On May 29, the Executive Board of the WHO, comprised of 34 member states, discussed an item titled “Improving the Health and Well-Being of Gay, Lesbian, Bisexual, Transgender People” for six hours at the United Nations in Geneva.
The item had been initiated by Thailand and the United States, but was objected by Nigeria and Egypt, on behalf of two of the six WHO regions. Countries lined up clearly in support or in opposition to discussing LGBT people’s health issues as a legitimate public health topic. Opposing countries were exceedingly vocal in their discomfort with the topic, sometimes displaying extreme homophobia during the discussions. Support for the issue came from Asia, Latin America, Europe, and North America. The debate ended by striking the item from the agenda of this meeting, but with the assurance that the topic will return to the next meeting of the body under a different title that is more acceptable to the different regions represented at the WHO.
Department of Health and Human Services Assistant Secretary for Global Affairs Nils Daulaire, representing the United States at the meeting, argued, “The United States understands that access to care for LGBT persons is a sensitive issue for many Member States. It is sensitive in my own country. However, debating and seeking common ground on sensitive issues is one of the key reasons we all do the work we do. If there were clear and simple answers we wouldn’t have to be here….We have raised this issue as a health issue; we leave the rights debate to other bodies.”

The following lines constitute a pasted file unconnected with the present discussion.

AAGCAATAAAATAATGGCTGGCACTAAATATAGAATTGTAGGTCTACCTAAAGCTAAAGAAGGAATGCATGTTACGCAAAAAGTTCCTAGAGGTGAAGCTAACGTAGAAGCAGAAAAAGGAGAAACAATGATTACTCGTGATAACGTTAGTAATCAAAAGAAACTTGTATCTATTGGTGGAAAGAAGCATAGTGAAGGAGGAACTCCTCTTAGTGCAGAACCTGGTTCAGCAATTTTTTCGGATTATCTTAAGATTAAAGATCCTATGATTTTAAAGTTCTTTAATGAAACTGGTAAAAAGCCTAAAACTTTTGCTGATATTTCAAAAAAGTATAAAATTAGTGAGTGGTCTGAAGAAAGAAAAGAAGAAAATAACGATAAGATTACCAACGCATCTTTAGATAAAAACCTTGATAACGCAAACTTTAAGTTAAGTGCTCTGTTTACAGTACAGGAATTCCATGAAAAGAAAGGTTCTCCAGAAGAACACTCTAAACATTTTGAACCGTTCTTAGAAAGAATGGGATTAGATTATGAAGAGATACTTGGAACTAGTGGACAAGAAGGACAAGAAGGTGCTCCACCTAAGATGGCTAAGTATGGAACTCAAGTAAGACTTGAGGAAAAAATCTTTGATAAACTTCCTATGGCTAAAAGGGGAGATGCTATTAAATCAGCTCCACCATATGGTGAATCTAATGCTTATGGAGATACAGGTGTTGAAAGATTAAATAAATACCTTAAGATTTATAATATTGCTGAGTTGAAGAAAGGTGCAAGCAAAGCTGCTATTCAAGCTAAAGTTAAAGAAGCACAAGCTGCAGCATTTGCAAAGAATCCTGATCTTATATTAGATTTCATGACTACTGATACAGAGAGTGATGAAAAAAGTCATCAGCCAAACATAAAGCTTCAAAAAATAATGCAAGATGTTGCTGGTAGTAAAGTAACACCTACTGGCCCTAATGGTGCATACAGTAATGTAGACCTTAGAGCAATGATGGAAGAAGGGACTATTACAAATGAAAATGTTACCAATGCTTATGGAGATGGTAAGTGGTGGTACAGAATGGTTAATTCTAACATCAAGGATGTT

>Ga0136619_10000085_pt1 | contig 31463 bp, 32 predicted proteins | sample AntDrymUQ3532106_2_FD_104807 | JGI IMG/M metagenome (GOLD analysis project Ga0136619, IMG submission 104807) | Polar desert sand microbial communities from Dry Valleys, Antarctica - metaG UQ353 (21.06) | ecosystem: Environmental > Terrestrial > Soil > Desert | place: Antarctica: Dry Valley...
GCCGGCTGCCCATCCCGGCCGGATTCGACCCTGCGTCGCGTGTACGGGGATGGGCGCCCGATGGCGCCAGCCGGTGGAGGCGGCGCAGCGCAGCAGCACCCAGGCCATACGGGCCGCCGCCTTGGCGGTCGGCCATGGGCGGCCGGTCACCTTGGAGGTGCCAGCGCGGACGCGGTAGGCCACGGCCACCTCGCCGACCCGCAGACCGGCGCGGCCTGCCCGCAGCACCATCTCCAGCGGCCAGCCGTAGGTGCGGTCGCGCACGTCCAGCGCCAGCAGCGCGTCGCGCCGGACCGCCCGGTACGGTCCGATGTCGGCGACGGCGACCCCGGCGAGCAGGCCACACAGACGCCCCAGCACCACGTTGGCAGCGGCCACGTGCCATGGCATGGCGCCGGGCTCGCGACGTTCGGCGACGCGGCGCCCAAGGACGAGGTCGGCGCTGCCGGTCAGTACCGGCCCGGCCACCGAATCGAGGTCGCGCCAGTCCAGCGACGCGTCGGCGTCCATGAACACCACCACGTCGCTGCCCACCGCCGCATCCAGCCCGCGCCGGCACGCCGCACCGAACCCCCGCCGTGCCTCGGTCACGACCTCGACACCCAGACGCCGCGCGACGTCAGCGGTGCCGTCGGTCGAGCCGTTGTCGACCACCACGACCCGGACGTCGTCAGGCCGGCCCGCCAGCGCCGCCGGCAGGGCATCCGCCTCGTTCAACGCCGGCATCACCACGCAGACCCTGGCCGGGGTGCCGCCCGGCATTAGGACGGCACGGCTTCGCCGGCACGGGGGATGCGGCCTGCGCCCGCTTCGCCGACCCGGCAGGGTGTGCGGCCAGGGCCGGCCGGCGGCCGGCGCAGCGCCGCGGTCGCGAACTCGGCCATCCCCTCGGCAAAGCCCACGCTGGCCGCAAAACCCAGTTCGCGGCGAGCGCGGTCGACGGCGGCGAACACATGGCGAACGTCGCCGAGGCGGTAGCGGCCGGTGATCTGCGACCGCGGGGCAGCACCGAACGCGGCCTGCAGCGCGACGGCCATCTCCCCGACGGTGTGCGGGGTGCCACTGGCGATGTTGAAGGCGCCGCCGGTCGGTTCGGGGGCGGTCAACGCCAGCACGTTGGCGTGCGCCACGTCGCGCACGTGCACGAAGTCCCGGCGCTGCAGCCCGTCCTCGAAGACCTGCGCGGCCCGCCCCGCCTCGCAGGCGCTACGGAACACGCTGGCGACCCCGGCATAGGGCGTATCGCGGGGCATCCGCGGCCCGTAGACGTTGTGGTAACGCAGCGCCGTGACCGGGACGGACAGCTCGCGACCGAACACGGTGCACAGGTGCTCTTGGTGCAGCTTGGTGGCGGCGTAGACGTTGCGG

Reports from every region of the world show that LGBT citizens lack equal access to health care and experience real discrimination based on exposing their sexual orientation, sexuality, gender identity, or gender expression in health care settings. Such discrimination takes many different forms, including outright denial of services, harassment, embarrassment, violence and arrest, as well as internalized stigma and shame. Such experiences lead directly and indirectly to bad health outcomes.
WHO has a clear recent history of a people-centered approach to the health needs of particularly vulnerable populations – women, disabled, indigenous people, the elderly, slum residents and others. Working to address the specific health challenges of LGBT populations is a logical, and indeed critical, next step for WHO in its efforts to improve vital and universal access to health care.
Ironically, despite the very contentious nature of the debate about whether to discuss the issue at all, the body discussed the topic for more than one-third of the two-day meeting. And despite extreme anti-LGBT statements by many governments, representatives from all over the world, including and especially some from Africa and the Middle East, re-affirmed their commitment to providing access to health to all citizens, without discrimination on any basis, including sexual orientation, gender, or other status.